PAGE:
“ruling on the . . . motion to withdraw will be forthcoming.”
    resources to do so at its immediate disposal. The court further found the
    local public defender ignored her ethical duty prior to the hearing to
    “take all reasonable steps to mitigate the consequences [of withdrawal] to
    [S.J.],” see Iowa R. Prof’l Conduct 32:1.16 cmt. [9], and determined the
    state public defender failed to meet his statutory duty to “coordinate the
    provision of legal representation” in this juvenile proceeding as required
    by Iowa Code section 13B.4(1). 4 The court further concluded the local
    public defender’s failure to comply with these ethical and statutory
    directives wasted the time of those involved in S.J.’s April 7 detention
    hearing. For these reasons, the court taxed to the state public defender
    the court costs related to the April 7, 2015 hearing. The court’s order
    also taxed “the costs associated with travel for the public defender, the
    county attorney, and the Ames police officer appearing in [the April 7]
    proceedings . . . .”
           On May 15, the state public defender filed a petition for writ of
    certiorari in this court, claiming the district court acted illegally when it
    taxed the court and travel costs against the state public defender. We
    granted certiorari on July 24, 2015.
           II. Standard of Review.
           In a certiorari case, we review a district court’s ruling for correction
    of errors at law. State Pub. Def. v. Iowa Dist. Ct. for Plymouth Cty., 
    747 N.W.2d 218
    , 220 (Iowa 2008). When reviewing for correction of errors at
    law, we are bound by “the district court’s well-supported factual findings”
    but not its legal conclusions. State Pub. Def. v. Iowa Dist. Ct. for Clarke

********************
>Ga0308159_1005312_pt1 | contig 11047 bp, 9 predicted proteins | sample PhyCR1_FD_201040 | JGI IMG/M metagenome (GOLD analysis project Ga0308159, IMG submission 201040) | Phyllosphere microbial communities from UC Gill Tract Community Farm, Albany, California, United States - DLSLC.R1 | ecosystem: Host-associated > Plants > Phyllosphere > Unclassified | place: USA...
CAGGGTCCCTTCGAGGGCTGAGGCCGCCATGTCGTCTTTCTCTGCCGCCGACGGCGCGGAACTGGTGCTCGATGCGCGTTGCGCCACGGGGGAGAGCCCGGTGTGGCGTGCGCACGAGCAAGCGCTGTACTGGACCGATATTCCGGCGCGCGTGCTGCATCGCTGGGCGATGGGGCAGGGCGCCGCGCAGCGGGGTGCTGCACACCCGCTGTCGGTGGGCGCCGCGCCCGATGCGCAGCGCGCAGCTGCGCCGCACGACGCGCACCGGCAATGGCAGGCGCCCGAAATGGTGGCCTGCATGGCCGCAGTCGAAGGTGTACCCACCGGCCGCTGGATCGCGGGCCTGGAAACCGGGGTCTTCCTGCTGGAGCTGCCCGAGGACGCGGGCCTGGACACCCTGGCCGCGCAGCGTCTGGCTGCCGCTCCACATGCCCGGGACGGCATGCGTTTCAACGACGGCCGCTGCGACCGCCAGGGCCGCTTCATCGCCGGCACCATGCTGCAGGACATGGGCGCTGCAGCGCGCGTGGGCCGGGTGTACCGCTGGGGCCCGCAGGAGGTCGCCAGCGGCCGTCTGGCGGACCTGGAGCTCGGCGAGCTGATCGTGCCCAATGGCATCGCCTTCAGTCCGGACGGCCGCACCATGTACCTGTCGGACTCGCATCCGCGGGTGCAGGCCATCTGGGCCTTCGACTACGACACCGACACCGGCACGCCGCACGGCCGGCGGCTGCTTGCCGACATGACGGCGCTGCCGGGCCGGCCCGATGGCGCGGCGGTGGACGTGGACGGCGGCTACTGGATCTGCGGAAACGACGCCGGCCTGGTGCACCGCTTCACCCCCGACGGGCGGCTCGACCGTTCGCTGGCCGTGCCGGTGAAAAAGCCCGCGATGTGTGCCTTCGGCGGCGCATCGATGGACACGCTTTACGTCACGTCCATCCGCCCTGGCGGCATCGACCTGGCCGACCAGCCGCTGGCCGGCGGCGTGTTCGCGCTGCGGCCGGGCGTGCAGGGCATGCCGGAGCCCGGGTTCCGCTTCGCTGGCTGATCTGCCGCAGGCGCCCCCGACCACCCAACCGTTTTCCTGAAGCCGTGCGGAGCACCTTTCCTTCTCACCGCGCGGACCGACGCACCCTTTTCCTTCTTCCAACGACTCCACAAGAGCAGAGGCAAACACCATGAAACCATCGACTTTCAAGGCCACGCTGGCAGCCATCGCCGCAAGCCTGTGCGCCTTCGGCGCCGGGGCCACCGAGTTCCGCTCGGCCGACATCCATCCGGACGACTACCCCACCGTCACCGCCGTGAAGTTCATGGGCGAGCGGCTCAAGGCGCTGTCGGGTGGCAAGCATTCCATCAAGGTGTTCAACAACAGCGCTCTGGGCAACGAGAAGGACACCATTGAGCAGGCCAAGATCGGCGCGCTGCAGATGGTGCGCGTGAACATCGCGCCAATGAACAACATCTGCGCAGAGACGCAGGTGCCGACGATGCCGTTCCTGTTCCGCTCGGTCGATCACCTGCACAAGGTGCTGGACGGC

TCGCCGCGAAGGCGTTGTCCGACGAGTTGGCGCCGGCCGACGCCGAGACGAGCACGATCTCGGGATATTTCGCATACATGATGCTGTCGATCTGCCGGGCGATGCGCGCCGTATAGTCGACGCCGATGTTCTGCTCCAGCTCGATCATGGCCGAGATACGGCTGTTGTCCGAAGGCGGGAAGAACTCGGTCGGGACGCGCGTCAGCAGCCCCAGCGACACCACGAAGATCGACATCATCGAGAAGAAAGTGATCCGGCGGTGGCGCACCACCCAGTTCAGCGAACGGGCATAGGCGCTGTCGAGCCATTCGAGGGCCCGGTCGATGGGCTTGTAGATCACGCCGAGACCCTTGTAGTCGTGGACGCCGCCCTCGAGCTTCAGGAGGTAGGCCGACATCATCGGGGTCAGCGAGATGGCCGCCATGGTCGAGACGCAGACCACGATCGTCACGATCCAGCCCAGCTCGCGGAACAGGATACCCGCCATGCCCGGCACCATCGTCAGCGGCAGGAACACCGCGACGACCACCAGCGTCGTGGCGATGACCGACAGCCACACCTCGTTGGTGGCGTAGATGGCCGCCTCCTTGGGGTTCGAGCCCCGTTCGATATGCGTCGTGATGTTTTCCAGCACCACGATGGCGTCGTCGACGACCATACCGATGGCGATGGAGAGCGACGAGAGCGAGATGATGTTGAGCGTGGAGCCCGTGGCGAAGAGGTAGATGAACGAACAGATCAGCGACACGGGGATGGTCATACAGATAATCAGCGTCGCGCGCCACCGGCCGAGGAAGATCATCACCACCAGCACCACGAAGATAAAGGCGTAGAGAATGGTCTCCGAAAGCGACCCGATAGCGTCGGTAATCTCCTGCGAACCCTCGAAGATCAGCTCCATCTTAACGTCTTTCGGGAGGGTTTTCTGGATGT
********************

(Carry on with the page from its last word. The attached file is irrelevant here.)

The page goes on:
4Following the April 7 detention hearing, the court made three telephone calls
    seeking replacement counsel for S.J. from a list of attorneys with whom the state public
    defender contracts for court appointments in juvenile court matters. The court’s
    April 17 order concluded the state public defender, acting through a local designee,
    should have used his resources to identify conflict-free counsel for S.J. before the
    April 7 hearing.
    745 N.W.2d 738
    , 739 (Iowa 2008) (quoting State Pub. Def. v. Iowa
    Dist. Ct. for Johnson Cty., 
    663 N.W.2d 413
    , 415 (Iowa 2003)).
          “A writ of certiorari lies where a lower board, tribunal, or court has
    exceeded its jurisdiction or otherwise has acted illegally.” State Pub. Def.,
    747 N.W.2d at 220 (quoting State Pub. Def. v. Iowa Dist. Ct. for Black
    Hawk Cty., 
    633 N.W.2d 280
    , 282 (Iowa 2001)). “Illegality exists when the
    court’s findings lack substantial evidentiary support, or when the court
    has not properly applied the law.” Id. (quoting Christensen v. Iowa Dist.
    578 N.W.2d 675
    , 678 (Iowa 1998)).
          III. Analysis.
          As a general rule, court costs “are taxable only to the extent
    provided by statute.” City of Cedar Rapids v. Linn County, 
    267 N.W.2d 673
    , 673 (Iowa 1978); see also City of Des Moines v. State ex rel. Clerk of
    449 N.W.2d 363
    , 364 (Iowa 1989).        Absent statutory authority, a
    court lacks authority to tax costs against a party. Woodbury County v.
    164 N.W.2d 129
    , 133 (Iowa 1969).              The Iowa General
    Assembly has prescribed a detailed scheme for the payment of costs and
    expenses in juvenile proceedings. The statutes provide that “[a] county
    shall pay the costs incurred in connection with the administration of
    juvenile justice under section 232.141.” Iowa Code § 602.1303(5) (2015).
    Section 232.141 allocates the cost of juvenile proceedings to the county
    in which they are held; however, that county “may recover the costs and
    expenses from the county where the child has legal settlement.” Id.
    § 232.141(2)–(3), (7). Notably, the legislature did not authorize courts to
    tax court costs or travel expenses of witnesses, parties, or their counsel
    to attorneys representing parties in juvenile proceedings.       Finding no
    statutory authority for taxing such costs or expenses to the state public
    defender, we conclude the district court erred in its application of the law
    to the facts before it.
          Neither can the district court’s taxation of court costs and travel
    expenses under the circumstances of this case be sustained if viewed as
    a sanction for the local public defender’s conduct in moving to withdraw
    as S.J.’s counsel and declining to represent her at the April 7 hearing.